This chapter talks about the rigorous mathematics formula behind the Big-O, Big-Omega and other notation. Since this chapter is skipped in the MIT open course, I will be brief.
Basically means is tightly bounded by n within a constant factors. There exist positive constants such that to the right of , the value of will always lies between .
Big-O gives us an upper bound in the same fashion. Big-Omega gives us the asymptotic lower bound. means passing certain , the value of is always above for some constant
When we have a asymptotic notation in the function, we will interpret it as some anonymous function that we don’t care to name.
We also have little-o and little-omega to non-asymptotically tight bounds. If we have it means the bound holds for all constants c > 0. Intuitively, for large enough n, becomes insignificant.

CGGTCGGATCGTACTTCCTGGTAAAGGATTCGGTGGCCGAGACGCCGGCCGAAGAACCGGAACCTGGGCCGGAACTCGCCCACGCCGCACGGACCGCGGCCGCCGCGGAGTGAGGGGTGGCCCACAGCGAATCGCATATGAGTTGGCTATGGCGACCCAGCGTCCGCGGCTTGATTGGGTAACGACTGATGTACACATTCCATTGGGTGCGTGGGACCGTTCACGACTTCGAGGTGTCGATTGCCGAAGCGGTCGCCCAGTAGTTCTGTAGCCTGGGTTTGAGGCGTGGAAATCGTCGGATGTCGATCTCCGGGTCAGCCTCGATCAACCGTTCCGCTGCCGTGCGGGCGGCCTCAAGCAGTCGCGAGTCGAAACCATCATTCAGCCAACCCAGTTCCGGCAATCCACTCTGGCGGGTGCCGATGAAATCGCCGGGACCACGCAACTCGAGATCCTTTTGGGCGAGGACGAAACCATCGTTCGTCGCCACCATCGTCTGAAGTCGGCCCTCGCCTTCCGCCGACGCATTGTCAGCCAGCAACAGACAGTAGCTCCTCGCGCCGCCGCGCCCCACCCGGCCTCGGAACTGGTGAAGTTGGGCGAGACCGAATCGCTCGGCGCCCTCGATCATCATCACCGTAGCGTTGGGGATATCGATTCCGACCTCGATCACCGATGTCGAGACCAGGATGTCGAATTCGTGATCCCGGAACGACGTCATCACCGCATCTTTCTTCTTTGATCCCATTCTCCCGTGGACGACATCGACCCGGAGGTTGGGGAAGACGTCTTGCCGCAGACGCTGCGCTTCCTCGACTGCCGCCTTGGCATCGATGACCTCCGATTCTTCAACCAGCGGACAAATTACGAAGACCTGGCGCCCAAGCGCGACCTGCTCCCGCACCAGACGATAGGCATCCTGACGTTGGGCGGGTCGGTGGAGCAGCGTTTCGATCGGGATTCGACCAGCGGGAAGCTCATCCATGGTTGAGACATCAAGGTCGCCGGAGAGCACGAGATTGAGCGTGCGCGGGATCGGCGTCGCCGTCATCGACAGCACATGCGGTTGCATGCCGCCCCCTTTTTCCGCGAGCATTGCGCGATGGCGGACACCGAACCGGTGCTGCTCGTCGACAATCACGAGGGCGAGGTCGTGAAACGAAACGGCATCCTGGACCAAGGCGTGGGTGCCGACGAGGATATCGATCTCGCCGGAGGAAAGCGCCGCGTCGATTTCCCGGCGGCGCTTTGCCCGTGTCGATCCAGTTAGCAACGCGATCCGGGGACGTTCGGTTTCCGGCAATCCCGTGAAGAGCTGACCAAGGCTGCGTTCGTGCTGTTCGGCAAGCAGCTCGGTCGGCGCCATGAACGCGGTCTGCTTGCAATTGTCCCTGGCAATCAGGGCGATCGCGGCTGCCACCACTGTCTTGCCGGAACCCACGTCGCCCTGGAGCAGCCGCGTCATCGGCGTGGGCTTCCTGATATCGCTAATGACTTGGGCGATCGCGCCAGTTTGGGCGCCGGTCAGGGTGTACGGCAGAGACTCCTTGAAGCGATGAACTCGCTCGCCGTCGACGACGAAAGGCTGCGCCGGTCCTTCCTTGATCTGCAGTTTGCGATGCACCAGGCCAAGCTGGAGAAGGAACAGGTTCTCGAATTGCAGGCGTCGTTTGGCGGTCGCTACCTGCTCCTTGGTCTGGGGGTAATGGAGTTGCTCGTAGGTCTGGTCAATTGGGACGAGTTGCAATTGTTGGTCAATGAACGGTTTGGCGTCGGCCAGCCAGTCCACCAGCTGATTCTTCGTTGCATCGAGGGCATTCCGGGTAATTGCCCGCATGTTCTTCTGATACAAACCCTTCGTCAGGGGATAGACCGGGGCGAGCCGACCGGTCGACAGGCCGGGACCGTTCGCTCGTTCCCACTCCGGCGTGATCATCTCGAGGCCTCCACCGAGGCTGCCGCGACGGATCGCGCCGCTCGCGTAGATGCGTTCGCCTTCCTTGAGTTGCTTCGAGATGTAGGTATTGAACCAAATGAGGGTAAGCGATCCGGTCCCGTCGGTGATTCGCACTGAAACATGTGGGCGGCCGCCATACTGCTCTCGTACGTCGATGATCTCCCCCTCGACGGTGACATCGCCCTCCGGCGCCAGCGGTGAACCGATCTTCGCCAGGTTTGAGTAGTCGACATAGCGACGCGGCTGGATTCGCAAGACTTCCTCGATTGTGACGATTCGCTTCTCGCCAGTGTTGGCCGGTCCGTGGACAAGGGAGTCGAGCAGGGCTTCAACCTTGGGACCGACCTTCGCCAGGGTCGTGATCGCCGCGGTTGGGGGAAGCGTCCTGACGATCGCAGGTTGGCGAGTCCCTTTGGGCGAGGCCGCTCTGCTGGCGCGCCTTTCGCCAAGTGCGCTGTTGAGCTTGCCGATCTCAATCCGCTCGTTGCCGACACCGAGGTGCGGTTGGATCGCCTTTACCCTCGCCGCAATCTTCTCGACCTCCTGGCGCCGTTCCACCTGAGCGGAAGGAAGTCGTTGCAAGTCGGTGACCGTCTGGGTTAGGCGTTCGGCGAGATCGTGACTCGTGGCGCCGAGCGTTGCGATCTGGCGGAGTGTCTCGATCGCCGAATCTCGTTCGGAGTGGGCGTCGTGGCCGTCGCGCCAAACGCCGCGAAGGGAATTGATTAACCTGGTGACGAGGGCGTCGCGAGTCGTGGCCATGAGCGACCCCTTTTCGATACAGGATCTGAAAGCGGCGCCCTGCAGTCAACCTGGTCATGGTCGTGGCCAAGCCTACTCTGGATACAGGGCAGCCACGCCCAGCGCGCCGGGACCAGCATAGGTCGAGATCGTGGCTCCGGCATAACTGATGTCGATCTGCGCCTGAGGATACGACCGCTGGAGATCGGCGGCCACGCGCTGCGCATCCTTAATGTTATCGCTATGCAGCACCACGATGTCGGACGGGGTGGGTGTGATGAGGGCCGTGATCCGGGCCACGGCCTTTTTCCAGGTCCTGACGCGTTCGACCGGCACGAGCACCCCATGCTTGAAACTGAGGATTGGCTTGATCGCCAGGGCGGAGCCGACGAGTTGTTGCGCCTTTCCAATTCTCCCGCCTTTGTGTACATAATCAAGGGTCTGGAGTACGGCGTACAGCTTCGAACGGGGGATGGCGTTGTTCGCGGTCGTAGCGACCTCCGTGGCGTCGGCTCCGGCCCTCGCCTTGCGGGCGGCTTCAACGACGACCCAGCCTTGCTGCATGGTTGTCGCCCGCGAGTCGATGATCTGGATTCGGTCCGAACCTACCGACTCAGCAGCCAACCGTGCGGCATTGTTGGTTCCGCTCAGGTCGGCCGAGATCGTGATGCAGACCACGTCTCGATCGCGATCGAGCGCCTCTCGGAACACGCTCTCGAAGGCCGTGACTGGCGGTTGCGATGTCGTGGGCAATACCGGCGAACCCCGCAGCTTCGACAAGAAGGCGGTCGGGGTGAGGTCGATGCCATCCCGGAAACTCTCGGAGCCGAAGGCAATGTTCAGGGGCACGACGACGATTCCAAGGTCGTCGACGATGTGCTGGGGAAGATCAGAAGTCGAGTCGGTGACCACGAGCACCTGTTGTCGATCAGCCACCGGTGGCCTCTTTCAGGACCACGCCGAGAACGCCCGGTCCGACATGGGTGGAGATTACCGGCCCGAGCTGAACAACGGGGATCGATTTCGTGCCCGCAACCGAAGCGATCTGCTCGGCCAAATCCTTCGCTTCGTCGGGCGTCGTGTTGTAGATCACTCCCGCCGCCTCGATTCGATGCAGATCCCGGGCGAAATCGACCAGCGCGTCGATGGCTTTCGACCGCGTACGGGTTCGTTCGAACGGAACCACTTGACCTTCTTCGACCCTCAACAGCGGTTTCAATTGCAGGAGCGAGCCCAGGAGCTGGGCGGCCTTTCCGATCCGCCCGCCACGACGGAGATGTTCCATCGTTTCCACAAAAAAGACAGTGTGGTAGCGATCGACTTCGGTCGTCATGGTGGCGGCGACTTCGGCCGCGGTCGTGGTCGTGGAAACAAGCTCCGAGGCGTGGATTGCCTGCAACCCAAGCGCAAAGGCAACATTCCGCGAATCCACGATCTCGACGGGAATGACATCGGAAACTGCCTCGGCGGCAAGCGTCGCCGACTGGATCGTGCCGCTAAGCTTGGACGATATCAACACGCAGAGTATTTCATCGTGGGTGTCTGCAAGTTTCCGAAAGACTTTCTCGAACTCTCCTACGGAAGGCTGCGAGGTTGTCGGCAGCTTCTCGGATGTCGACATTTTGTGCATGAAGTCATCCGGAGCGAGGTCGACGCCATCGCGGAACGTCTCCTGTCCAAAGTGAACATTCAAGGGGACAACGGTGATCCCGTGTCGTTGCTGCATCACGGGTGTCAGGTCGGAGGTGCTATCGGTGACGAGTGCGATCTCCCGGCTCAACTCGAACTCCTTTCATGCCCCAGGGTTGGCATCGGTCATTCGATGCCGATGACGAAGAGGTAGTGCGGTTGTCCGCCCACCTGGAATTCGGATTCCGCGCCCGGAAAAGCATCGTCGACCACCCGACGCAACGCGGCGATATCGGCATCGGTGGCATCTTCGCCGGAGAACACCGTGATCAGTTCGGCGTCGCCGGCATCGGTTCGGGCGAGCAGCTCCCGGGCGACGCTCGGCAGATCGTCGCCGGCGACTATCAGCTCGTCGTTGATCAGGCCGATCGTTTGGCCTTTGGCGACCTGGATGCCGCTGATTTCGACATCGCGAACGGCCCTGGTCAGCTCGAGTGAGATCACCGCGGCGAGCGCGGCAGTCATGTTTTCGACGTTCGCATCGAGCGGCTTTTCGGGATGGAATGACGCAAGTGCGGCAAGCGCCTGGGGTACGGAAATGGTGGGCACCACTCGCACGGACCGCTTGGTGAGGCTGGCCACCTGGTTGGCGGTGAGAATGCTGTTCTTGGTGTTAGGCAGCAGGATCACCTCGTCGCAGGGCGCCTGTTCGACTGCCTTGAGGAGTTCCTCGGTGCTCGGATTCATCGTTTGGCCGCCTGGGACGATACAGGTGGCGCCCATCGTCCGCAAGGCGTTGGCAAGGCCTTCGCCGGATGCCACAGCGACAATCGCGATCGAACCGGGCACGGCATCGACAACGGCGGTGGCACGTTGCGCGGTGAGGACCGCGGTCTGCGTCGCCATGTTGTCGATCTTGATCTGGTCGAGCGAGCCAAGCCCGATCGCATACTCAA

Then we talk about some basic mathematics functions such as polynomial and exponential.
so So the exponential with a base strictly bigger than 1, will grow faster than any polynomial function.
Then we Taylor Expand to talk about some property.
There isn’t a clear formula for factorial, but the Stirling’s approximation is a good approximate for factorial.
We have proven a formula for related to the golden ration
Where is the conjugate of the golden ration.
We can manipulate a bit to find that . Which means the ith Fib is equal to rounded to the nearest integer.